Richard’s great writing skills and ability to work well with Conway can be seen in vivid detail in their joint authorship with Berklekamp in The Book of Numbers, and with Elwyn R. Berlekamp and Conway in the three volume opus Winning Ways for Your Mathematical Plays, which Martin Gardner described as “the greatest contribution to recreational mathematics in the 20th century”. In addition to several books, Richard wrote over 300 papers, several of which won prizes. Paul Erdos, Donald Knuth, John Selfridge, Kenneth Falconer, Frank Harary, Bela Bollobas, and Neil Sloane were among his many collaborators. Richard was a master teacher, who carried in his head a vast collection of solved and unsolved problems in geometry, number theory, geometry, games, and combinatorics. If you asked him about a problem, he would happily bring you up to date on solutions and attempted solutions, often over dinner.

In 1992, early in my tenure as MAA Director of Publications, Richard summoned me to Calgary to help finish The Lighter Side of Mathematics, a lovely manuscript on recreational mathematics. I arrived to find him and John Selfridge poring over the manuscript and arguing with gusto about the finer points of English usage. Richard, born and bred in England, the son of a headmaster and headmistress, and a graduate of Cambridge, not surprisingly insisted on following Fowler’s A Dictionary of English Usage.

Selfridge, a native of Alaska with his Ph.D. from UCLA, disagreed. After an hour of observing and being asked for my opinion, I became worried about finishing. I finally said as diplomatically as possible, “This book is being published by an American publisher and aimed at the American market.”Four days later, we finished, and on my last full day in Alberta, Richard and I went hiking in the beautiful mountains surrounding Lake Louise. Although I was 26 years younger than Richard, he provided me with a humbling demonstration of power hiking. Let’s just say that he left me in the dust. I fell far behind him, and was thoroughly exhausted when I got back to the car where I found him napping. He woke up, and said “You’re driving us back.” Over the years on other hikes with him and his wife, Louise, my standing did not improve.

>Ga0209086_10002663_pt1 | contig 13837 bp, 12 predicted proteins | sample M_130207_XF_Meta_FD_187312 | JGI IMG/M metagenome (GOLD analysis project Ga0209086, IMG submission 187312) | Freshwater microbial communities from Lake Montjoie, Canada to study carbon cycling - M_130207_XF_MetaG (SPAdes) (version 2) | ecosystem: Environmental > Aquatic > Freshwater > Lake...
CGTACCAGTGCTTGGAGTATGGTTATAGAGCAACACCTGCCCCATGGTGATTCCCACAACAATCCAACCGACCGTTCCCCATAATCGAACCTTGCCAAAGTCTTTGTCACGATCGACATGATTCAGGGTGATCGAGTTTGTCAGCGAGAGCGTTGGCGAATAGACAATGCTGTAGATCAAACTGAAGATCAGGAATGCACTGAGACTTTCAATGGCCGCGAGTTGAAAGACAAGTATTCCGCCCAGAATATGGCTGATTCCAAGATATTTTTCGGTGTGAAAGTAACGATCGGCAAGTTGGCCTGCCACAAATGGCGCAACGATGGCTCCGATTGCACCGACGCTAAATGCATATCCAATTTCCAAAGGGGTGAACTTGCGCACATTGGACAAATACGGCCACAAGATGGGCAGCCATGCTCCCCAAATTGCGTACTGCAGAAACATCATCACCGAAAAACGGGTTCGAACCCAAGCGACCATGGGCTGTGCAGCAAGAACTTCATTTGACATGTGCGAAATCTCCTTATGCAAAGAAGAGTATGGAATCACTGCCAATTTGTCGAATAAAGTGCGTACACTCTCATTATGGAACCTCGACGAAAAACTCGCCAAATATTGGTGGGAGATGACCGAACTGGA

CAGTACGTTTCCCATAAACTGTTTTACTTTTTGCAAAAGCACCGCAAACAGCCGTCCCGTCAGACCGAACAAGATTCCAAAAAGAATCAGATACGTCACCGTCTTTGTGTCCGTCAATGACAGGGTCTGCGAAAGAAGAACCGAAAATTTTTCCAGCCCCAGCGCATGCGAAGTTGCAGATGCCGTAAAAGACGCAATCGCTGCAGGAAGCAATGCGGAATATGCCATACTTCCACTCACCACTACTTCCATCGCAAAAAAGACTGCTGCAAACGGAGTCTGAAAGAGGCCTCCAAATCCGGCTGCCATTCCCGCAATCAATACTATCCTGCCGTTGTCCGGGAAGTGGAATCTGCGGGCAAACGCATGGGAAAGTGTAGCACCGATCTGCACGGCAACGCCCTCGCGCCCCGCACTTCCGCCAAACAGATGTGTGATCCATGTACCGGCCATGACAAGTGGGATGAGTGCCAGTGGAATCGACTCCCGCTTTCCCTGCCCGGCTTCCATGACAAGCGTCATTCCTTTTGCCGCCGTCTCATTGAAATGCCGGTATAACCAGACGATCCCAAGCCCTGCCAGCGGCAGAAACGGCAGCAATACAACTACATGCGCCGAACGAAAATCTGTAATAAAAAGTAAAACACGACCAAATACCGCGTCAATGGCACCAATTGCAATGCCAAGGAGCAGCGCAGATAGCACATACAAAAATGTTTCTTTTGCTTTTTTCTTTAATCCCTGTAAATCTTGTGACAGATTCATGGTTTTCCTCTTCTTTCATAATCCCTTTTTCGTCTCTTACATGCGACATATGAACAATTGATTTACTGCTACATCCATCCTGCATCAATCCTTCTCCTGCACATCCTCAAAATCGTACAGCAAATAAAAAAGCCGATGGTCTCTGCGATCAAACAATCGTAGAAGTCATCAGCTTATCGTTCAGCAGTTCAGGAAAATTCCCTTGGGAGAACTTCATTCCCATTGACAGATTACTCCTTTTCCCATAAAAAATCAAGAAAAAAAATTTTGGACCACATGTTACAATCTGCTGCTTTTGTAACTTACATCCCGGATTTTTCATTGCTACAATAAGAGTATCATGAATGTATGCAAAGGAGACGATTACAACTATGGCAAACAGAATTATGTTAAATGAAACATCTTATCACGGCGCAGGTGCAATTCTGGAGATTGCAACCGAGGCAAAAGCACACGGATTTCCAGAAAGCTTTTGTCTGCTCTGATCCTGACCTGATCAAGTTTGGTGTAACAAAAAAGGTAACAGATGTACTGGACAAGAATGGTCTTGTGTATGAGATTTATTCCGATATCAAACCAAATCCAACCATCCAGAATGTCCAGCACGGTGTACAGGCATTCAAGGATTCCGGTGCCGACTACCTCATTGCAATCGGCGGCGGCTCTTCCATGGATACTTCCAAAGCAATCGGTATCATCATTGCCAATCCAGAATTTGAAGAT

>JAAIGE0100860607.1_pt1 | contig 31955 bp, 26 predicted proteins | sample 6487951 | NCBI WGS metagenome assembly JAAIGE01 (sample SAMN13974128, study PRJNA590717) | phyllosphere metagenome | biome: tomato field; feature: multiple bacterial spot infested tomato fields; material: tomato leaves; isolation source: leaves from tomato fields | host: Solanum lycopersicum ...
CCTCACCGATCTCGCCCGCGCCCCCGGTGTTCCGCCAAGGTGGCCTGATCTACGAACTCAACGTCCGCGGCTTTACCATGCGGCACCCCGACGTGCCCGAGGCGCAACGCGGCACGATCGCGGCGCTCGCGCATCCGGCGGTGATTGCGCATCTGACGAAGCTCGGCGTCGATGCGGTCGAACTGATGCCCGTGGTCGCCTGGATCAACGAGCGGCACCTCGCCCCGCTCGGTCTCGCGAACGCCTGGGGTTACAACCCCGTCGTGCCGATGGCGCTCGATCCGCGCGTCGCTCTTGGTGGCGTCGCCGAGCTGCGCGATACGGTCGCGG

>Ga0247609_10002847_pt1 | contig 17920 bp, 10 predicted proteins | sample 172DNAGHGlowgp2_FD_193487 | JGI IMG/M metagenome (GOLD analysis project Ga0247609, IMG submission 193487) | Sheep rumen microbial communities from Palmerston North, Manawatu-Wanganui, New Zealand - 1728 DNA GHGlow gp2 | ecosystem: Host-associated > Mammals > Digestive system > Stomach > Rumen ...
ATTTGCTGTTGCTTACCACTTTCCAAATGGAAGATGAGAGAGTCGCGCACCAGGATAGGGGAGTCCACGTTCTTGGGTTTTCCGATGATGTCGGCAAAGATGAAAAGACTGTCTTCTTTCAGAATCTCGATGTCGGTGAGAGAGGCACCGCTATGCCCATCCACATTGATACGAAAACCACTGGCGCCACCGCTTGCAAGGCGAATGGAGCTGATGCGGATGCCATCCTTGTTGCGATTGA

I hope that you enjoy the articles provided in this special digital issue which provides more details about the lives and work of John Horton Conway and Richard K. Guy, truly remarkable mathematicians.

Don Albers
Former MAA Associate Executive Director and Director of Publications

Article Title Author(s) Journal Volume Issue
The Strong Law of Small Numbers Richard K. Guy The American Mathematical Monthly 95 8
Nothing's New in Number Theory? Richard K. Guy The American Mathematical Monthly 105 10
What's Left? Richard K. Guy Math Horizons 5 4
John Horton Conway: Mathematical Magus Richard K. Guy The Two-Year College Mathematics Journal 13 5
Conway's Subprime Fibonacci Sequences Richard K. Guy, Tanya Khovanova, Julian Salazar Mathematics Magazine 87 5
Conway's Prime Producing Machine Richard K. Guy Mathematics Magazine 56 1
A Quarter Century of Monthly Unsolved Problems, 1969–1993 Richard K. Guy The American Mathematical Monthly 100 10
A Conversation with Richard K. Guy Donald J. Albers & Gerald L. Alexanderson The College Mathematics Journal 24 2
Article Title Author(s) Journal Volume Issue
On Unsettleable Arithmetical Problems John Conway The American Mathematical Monthly 120 3
Symmetrically Bordered Surfaces William Cavendish & John H. Conway The American Mathematical Monthly 117 7
All Games Bright and Beautiful John Conway The American Mathematical Monthly 84 6
A Headache-Causing Problem John Conway, M. S. Paterson & USSR Moscow The American Mathematical Monthly 127 4
A Gamut of Game Theories John H. Conway Mathematics Magazine 51 1
Surreal Numbers John Conway & Richard K. Guy Math Horizons 4 2
John Horton Conway—Talking a Good Game Don Albers Math Horizons 1 2